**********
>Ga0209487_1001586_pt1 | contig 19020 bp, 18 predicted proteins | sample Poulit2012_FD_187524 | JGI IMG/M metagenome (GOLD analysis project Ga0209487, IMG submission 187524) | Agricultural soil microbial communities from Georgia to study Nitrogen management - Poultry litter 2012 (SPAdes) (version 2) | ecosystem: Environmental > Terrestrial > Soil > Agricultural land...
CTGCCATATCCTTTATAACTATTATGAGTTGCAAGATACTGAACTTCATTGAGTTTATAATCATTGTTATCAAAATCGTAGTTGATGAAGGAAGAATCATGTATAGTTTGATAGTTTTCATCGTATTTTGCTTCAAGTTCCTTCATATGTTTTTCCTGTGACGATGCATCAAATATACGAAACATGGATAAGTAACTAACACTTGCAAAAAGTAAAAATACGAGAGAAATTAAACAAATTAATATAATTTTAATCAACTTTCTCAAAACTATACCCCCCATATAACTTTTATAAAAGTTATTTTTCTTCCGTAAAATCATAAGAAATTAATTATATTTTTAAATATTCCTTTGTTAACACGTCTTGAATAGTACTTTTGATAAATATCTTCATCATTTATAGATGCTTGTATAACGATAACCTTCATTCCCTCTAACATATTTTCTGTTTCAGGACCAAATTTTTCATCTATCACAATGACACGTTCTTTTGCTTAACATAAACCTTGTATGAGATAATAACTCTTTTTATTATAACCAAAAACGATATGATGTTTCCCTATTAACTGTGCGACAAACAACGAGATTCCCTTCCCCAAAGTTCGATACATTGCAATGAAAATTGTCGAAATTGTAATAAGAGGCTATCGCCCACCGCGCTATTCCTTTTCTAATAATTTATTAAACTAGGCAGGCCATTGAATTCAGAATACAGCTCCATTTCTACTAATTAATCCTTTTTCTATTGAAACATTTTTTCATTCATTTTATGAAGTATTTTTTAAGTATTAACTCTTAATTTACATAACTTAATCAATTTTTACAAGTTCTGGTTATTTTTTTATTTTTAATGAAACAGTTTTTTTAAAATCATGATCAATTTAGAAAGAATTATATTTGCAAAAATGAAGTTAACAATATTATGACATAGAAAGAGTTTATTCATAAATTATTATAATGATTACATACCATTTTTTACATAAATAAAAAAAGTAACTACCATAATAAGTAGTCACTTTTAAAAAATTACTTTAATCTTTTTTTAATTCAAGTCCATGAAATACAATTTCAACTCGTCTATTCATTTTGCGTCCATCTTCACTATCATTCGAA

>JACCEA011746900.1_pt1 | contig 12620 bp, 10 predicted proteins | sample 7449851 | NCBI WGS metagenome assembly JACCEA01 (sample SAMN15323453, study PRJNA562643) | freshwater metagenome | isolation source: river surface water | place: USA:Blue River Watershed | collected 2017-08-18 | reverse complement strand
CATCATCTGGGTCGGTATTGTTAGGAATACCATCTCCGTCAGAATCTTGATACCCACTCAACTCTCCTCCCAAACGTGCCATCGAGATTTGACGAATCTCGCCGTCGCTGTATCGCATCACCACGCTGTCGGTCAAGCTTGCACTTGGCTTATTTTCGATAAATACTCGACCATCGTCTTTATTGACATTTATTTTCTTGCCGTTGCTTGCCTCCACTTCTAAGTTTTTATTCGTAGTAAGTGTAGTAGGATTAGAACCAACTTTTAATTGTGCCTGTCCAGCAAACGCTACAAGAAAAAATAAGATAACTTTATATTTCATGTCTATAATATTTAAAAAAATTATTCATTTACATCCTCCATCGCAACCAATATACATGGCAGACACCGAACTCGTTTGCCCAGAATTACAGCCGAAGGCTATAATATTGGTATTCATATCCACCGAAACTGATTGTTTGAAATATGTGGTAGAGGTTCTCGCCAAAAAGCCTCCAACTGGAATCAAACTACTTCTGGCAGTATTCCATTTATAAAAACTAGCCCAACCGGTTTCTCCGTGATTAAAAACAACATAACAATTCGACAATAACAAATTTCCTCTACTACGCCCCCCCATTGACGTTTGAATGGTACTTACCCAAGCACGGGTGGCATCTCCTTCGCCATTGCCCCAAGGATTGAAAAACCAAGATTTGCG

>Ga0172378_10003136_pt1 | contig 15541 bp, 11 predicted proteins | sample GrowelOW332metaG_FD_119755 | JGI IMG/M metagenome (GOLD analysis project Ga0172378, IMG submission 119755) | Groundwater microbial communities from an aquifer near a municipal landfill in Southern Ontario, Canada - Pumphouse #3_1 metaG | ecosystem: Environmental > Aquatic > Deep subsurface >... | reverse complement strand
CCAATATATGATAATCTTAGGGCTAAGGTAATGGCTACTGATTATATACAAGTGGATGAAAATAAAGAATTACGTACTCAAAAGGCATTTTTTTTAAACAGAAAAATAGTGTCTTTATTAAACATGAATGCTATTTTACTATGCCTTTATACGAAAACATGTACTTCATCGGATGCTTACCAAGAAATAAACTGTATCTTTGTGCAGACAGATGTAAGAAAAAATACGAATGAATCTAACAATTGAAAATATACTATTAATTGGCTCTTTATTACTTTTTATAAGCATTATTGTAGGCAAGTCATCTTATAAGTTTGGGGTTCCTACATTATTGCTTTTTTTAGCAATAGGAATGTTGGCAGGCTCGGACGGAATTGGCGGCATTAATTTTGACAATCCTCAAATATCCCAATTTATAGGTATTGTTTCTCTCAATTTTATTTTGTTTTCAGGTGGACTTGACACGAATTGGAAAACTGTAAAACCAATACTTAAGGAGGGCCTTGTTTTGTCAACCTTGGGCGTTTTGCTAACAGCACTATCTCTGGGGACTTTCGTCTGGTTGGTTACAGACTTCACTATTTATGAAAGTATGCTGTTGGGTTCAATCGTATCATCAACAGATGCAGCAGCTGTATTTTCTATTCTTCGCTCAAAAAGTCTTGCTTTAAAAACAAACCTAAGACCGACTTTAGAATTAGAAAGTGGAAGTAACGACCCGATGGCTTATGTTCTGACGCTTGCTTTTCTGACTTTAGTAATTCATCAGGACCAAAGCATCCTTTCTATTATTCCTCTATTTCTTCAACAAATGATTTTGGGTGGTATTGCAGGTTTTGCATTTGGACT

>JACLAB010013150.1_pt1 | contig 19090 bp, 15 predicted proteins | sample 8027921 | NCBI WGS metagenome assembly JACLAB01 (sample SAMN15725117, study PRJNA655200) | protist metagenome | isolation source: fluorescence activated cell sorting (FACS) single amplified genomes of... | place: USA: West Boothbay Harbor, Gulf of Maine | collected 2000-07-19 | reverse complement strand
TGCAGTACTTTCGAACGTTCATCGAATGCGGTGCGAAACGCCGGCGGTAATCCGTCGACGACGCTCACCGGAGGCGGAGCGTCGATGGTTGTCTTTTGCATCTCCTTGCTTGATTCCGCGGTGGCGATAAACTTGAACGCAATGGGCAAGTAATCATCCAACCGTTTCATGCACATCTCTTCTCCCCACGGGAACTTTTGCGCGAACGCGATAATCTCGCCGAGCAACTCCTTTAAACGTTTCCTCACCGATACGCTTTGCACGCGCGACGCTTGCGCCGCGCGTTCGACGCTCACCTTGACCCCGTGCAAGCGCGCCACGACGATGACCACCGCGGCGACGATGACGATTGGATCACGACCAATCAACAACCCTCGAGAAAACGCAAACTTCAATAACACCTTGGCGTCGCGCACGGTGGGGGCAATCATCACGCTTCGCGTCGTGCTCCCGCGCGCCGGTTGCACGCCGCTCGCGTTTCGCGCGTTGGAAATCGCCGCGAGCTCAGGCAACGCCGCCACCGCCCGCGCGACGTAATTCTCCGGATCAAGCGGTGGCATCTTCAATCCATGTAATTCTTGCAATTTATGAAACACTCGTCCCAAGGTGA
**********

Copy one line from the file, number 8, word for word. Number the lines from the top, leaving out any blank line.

TGCAGTACTTTCGAACGTTCATCGAATGCGGTGCGAAACGCCGGCGGTAATCCGTCGACGACGCTCACCGGAGGCGGAGCGTCGATGGTTGTCTTTTGCATCTCCTTGCTTGATTCCGCGGTGGCGATAAACTTGAACGCAATGGGCAAGTAATCATCCAACCGTTTCATGCACATCTCTTCTCCCCACGGGAACTTTTGCGCGAACGCGATAATCTCGCCGAGCAACTCCTTTAAACGTTTCCTCACCGATACGCTTTGCACGCGCGACGCTTGCGCCGCGCGTTCGACGCTCACCTTGACCCCGTGCAAGCGCGCCACGACGATGACCACCGCGGCGACGATGACGATTGGATCACGACCAATCAACAACCCTCGAGAAAACGCAAACTTCAATAACACCTTGGCGTCGCGCACGGTGGGGGCAATCATCACGCTTCGCGTCGTGCTCCCGCGCGCCGGTTGCACGCCGCTCGCGTTTCGCGCGTTGGAAATCGCCGCGAGCTCAGGCAACGCCGCCACCGCCCGCGCGACGTAATTCTCCGGATCAAGCGGTGGCATCTTCAATCCATGTAATTCTTGCAATTTATGAAACACTCGTCCCAAGGTGA